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Introduction to a Successful New Sales Leader Research

If you’re a new sales leader and want to know what the most successful new sales leaders do better than the rest, then you’ve come to the right place.

At SPI, over half of our new clients are sales leaders that have been in the role for less than six months. Many of them are hired from outside of their new company, and several have even been hired from outside of their new company’s industry. Leading a sales organization is one of the most difficult and riskiest jobs in the company. Expectations are always high and time is of the essence. You must ramp up fast and develop a formula to hit your number.

There are many things that you can do to help move the needle, but which activities and initiatives are the most important? The average tenure of any sales leader is about twenty-two months, which means that the odds of success are stacked against you. For these reasons, we set out to study successful new sales leaders. We wanted to better understand what those who beat the odds did better than the rest, as well as what those who failed miserably did to sink themselves.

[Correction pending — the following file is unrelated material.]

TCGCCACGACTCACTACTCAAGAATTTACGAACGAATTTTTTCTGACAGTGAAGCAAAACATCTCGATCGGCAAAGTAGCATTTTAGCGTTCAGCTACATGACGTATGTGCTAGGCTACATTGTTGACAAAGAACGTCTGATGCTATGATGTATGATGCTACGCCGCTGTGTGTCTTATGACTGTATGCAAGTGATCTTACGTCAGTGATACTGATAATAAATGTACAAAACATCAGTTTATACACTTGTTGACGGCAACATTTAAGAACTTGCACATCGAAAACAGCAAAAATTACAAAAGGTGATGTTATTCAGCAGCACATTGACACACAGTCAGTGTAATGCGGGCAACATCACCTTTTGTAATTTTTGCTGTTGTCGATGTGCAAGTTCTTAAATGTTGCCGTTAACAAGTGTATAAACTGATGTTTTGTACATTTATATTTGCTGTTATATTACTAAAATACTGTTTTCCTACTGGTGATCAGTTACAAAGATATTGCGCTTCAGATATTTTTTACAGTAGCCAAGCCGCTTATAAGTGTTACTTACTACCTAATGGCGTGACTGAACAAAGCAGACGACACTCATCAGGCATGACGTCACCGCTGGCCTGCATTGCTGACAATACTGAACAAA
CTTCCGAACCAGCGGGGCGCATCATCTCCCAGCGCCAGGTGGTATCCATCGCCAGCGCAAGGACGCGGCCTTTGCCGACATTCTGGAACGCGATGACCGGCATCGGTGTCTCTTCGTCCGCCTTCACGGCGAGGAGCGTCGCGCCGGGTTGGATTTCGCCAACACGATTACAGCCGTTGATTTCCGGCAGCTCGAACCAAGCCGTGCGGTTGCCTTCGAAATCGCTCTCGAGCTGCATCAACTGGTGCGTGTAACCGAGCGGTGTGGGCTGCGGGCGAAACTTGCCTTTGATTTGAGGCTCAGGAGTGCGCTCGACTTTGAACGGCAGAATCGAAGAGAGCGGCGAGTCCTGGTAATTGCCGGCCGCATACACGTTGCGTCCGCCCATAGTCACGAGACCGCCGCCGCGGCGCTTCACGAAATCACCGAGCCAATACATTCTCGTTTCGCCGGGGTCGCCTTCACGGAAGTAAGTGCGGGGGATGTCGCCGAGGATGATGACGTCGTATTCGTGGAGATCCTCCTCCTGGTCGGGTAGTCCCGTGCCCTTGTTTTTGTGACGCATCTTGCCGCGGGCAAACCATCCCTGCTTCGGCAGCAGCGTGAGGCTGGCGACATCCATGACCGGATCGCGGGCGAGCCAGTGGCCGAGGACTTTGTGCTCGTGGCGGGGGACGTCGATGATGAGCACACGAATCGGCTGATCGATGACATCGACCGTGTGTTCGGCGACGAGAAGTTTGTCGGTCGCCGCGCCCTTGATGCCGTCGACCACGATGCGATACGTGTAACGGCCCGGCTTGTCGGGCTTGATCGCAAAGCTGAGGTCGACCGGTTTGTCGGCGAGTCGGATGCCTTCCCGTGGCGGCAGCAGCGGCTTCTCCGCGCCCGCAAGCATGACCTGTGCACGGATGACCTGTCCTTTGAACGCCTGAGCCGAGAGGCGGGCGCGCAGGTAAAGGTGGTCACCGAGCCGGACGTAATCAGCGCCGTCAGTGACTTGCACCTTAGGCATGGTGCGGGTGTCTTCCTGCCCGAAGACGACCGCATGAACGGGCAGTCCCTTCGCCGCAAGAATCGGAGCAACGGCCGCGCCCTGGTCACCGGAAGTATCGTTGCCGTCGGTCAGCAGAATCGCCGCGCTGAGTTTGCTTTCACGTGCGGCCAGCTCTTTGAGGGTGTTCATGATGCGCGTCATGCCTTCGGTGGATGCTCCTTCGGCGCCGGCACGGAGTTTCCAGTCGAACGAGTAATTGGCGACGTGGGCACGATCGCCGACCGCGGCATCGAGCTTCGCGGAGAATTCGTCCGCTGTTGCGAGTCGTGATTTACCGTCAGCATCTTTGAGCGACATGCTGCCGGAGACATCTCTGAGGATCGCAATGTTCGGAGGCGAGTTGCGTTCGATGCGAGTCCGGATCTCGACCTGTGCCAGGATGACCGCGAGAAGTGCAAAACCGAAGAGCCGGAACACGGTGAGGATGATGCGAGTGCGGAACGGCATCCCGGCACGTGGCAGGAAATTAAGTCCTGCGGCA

We designed the survey and partnered with Selling Power magazine to collect responses from salespeople and sales managers who experienced a new sales leader and to share that experience about what that individual did and what the most successful ultimately achieved. Nearly one thousand people participated, making this the largest survey known of this kind. The results, which are available for download on our website, were very enlightening.

In summary, the best new sales leaders did the following.

They were very humble and demonstrated empathy for their teams. They also understood their buyers and they took the time to really understand what made their top performers successful. Once they had this information, they assessed their sales process and refined it, based on their understanding of the buyer and of their top performers.

After they updated their sales process, they could then implement better sales training to improve the execution of that process. Then, they established sales management cadence and, of course, implemented tools that enabled more successful sales execution. Finally, only after they did these things, did they get their sales coverage model right.

To learn more about the research and to download the full report, please click on the download button.

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